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Jun 29, 2009

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Travis Greene

The faithfulness vs. effectiveness is a tough one, because obviously sometimes that is just an excuse for mediocrity and ineffectiveness, but sometimes it really is true that we don't see the results of our own faithful actions, or won't for years.

I've always wondered how the master in that parable would have responded to a servant who lost all his talents by investing them. Would he be kicked out like the scaredy-cat servant? Commended for at least failing forward?

Michael W. Kruse

Sometime back I read that in NT world, a servant was expected to have the very mind of the master in all the servant did. Failure to think and act as the master would have thought, made a slave useless.

There is some question as to whether Jesus intended the master to be understood as a hard and demanding man in the parable. There were frequently two types of wealthy folks in the culture. First, there was the lord who lived on the plains ... who harvested and raised livestock. Second, there were the hill country marauders who swooped in to take what they wanted, when they wanted it, from the plains people, with considerable flare and intimidation. The idea of being a hard and ruthless man would have been a characterization such a marauder would have relished.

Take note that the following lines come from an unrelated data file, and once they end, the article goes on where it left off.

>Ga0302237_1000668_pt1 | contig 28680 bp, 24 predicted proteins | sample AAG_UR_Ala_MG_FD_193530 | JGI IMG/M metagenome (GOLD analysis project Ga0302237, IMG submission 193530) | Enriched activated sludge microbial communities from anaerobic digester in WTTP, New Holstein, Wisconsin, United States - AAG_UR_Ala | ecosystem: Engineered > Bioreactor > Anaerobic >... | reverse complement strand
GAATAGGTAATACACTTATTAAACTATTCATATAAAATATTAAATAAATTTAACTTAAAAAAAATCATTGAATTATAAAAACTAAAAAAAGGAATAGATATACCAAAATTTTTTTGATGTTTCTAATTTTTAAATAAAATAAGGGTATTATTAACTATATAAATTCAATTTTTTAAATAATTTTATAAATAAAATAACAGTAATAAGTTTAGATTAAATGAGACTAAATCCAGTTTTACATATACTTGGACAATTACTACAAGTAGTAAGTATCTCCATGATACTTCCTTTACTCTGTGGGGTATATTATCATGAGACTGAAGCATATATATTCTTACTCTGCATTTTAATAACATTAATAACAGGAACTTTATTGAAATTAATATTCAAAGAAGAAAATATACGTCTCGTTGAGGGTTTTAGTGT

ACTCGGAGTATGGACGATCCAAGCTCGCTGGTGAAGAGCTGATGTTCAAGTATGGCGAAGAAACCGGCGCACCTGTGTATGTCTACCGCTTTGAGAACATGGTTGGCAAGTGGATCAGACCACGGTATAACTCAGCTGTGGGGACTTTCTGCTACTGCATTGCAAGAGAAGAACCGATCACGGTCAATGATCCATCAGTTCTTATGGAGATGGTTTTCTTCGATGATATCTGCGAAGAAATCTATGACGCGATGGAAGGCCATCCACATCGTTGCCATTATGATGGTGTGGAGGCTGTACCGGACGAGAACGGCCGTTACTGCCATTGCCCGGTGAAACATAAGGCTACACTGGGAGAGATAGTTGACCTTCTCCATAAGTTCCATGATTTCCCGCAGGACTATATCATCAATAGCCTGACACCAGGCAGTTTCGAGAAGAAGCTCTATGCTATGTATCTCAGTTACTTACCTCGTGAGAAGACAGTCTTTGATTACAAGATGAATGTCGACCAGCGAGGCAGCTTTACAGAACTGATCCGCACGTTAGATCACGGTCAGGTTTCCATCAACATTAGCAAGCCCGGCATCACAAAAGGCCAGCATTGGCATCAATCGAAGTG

The set up of the parable seems to suggest that the master is of the first variety but the servant tries to brown-nose him by attributing a marauders traits to his master. Therefore, the servant screws up in two ways. First, he has utterly misjudged what type of master he serves. Second, assuming his understanding had been correct, he did not act with his master's mind and heart. Either way he has not understood and acted as the master would.

I agree with you that the "faithfulness vs. effectiveness is a tough one." There is no neat formula. There is considerable paradox.

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